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Editorial

Stewart on “Racing” vs. “Passing”

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Not a lot has changed on the track about the Brickyard 400 since it first appeared on the schedule in 1994.

There wasn’t a lot of passing on Sunday and there was some chatter from the NASCAR community that the Indianapolis Motor Speedway doesn’t produce captivating racing for stock cars.

Two-time Brickyard 400 winner Tony Stewart responded after the race that there was a difference between ‘racing’ and ‘passing,’ requesting that everyone look up the two in the dictionary. For the sake of reference, we have:

Racing: Any sport that involves competing in races; moving swiftly

Passing: Going past; the passage of something

“If you want to see passing, we can go out on (highway) 465 and pass all you want…” Stewart said. “This is about racing. This is about cars being fast. It doesn’t have to be two- and three-wide racing all day long to be good racing.

“Racing is about figuring out how to take the package you’re allowed and make it better than what everybody else has and do a better job with it.”

And to be honest, he’s absolutely right.

The history of motorsports is littered with great races decided by pit strategy and the efforts to limit the amount of time a driver spends on pit road.

Sunday’s race was decided on the final pit stop, for example. Ryan Newman’s crew took tires and Jimmie Johnson’s took a little bit of extra time to take four and the difference ended up being 2.6-seconds in Newman’s favor.

Winning under these conditions requires elite engineering, talent across the board and teamwork and that’s indeed ‘racing’ no matter how you define it.

The only glaring issue with his comments is that these conditions are traditionally found in IndyCar and Formula 1 and NASCAR has found success catering to the fan-base who demands passing. The sport was founded on close side-by-side action and fans are not getting served at tracks like Indianapolis or Pocono, the site of this weekend’s GoBowling.com400.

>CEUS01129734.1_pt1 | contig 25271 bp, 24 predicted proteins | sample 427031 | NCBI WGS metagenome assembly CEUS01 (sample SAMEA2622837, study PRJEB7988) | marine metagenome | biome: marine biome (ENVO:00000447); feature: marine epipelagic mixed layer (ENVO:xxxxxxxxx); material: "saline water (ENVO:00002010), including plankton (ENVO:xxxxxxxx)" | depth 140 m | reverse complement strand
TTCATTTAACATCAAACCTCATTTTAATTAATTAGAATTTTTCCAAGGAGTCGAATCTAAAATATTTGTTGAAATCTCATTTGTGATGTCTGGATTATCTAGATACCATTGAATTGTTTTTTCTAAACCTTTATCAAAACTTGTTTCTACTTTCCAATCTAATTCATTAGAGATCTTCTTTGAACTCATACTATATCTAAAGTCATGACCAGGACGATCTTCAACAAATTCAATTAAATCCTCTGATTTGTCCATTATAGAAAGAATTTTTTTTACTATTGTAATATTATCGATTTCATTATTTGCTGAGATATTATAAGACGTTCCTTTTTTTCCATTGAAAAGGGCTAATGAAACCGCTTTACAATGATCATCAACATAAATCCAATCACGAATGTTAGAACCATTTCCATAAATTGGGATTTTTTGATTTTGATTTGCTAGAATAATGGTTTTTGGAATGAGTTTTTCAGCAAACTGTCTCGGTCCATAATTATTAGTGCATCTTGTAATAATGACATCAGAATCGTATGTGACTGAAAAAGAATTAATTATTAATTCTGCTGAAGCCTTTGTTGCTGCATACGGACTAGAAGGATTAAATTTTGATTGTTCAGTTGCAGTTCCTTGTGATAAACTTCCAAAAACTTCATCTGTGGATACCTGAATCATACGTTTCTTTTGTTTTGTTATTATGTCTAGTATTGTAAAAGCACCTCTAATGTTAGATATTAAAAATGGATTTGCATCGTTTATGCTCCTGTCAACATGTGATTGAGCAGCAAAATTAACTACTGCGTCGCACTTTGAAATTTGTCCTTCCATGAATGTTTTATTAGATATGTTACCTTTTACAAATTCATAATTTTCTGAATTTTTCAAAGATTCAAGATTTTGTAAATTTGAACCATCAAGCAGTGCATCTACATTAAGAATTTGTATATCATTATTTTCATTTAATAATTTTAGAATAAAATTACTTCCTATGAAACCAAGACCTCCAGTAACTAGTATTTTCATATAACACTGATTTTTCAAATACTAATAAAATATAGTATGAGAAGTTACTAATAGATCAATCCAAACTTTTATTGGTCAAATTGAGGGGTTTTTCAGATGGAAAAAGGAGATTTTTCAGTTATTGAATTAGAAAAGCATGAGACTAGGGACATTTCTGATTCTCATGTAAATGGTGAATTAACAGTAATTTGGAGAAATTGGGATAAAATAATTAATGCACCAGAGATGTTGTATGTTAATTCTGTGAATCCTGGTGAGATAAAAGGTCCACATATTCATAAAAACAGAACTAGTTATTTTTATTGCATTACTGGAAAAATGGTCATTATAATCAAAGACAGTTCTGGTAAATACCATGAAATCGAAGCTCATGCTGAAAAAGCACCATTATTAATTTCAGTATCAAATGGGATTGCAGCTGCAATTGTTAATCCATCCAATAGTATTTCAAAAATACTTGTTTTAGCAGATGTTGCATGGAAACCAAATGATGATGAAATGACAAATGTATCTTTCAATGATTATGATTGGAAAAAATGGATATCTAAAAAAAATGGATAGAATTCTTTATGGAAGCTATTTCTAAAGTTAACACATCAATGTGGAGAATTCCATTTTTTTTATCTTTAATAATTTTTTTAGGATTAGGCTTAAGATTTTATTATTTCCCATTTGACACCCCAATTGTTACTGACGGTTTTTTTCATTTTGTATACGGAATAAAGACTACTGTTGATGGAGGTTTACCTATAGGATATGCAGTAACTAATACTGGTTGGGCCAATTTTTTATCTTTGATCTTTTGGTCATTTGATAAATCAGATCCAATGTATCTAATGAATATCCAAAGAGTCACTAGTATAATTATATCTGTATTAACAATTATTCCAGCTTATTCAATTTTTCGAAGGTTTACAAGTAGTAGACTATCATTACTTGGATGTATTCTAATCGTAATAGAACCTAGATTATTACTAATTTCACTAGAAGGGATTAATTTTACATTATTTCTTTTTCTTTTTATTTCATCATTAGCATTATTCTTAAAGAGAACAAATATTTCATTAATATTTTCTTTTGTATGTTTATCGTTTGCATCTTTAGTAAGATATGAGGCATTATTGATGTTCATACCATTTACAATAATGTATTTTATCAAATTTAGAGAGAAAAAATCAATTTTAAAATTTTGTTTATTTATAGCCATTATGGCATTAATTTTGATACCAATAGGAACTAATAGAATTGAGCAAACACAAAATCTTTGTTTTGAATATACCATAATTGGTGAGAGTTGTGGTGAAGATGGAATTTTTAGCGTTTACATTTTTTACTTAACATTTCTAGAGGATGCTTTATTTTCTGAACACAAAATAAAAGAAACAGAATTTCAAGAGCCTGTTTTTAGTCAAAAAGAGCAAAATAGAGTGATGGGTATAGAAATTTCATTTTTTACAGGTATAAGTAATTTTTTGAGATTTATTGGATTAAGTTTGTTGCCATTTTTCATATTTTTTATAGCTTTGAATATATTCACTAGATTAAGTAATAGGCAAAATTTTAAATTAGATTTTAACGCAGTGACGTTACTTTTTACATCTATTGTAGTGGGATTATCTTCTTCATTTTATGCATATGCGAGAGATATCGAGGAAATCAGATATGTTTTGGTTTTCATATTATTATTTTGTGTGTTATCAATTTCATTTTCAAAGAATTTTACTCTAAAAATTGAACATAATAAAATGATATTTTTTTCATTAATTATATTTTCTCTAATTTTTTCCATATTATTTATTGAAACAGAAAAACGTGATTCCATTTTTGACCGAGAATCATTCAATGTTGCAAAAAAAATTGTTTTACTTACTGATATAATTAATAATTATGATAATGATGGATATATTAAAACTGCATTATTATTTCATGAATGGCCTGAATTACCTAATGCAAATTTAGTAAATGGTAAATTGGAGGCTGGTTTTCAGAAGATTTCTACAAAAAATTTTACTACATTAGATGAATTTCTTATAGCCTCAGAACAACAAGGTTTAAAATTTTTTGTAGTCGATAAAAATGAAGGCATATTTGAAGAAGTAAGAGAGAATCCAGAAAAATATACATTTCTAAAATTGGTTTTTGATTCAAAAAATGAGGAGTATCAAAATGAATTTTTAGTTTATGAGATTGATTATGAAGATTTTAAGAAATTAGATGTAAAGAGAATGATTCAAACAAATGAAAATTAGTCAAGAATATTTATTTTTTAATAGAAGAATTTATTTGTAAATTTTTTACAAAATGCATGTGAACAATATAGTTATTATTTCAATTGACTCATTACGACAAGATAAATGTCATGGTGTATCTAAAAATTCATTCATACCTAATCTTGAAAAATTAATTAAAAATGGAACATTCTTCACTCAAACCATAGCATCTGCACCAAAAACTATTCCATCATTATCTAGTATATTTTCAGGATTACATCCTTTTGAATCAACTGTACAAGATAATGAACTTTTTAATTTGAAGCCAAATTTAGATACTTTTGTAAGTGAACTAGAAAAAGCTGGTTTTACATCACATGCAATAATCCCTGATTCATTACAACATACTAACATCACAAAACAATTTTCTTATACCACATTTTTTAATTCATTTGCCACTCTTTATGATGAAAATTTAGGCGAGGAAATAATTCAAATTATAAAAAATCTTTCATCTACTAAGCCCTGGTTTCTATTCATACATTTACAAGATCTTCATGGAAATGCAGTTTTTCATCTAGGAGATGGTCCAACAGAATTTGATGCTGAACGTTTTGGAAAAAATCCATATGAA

That’s not to say the product can’t be improved.

Carl Edwards addressed the topic in the garage after the race and explained how he would attempt to remedy the problem at the two venues that share many of the same qualities.

“When you rely on downforce and your car is going 200 mph and everything has to be perfect and there is a car up there in front of you that disrupts that air, it just becomes difficult,” Edwards said. “There were guys back in 2008 where I was the only guy that could pass people. Right now it seems like the 48 (Johnson) is able to make it work.

“I don’t know that there is a fundamental problem with the car but I would be really curious to see what no front splitter and a really tiny rear spoiler would do.”

In theory, the lack of downforce could make the cars a little more unstable in clean air, decreasing the value that track position has in deciding races and increase passing. NASCAR has been really aggressive in working with Goodyear to find the perfect tire package for tracks like Indianapolis and they should be applauded for their effort.

But next on the agenda should be the Sprint Cup aero-package and the intent to return passing to the “Racing Capitol of the World.”

 

 

 

Matt Weaver

Matt Weaver is the Executive Editor of POPULAR SPEED. He has covered NASCAR since 2011 and full-time since 2013. Weaver grew up in the sport, having raced himself before becoming a reporter in college at the University of South Alabama. He has been published all across the country and routinely makes radio appearances on Sirius XM Satellite radio and NBC Sports Radio Network.

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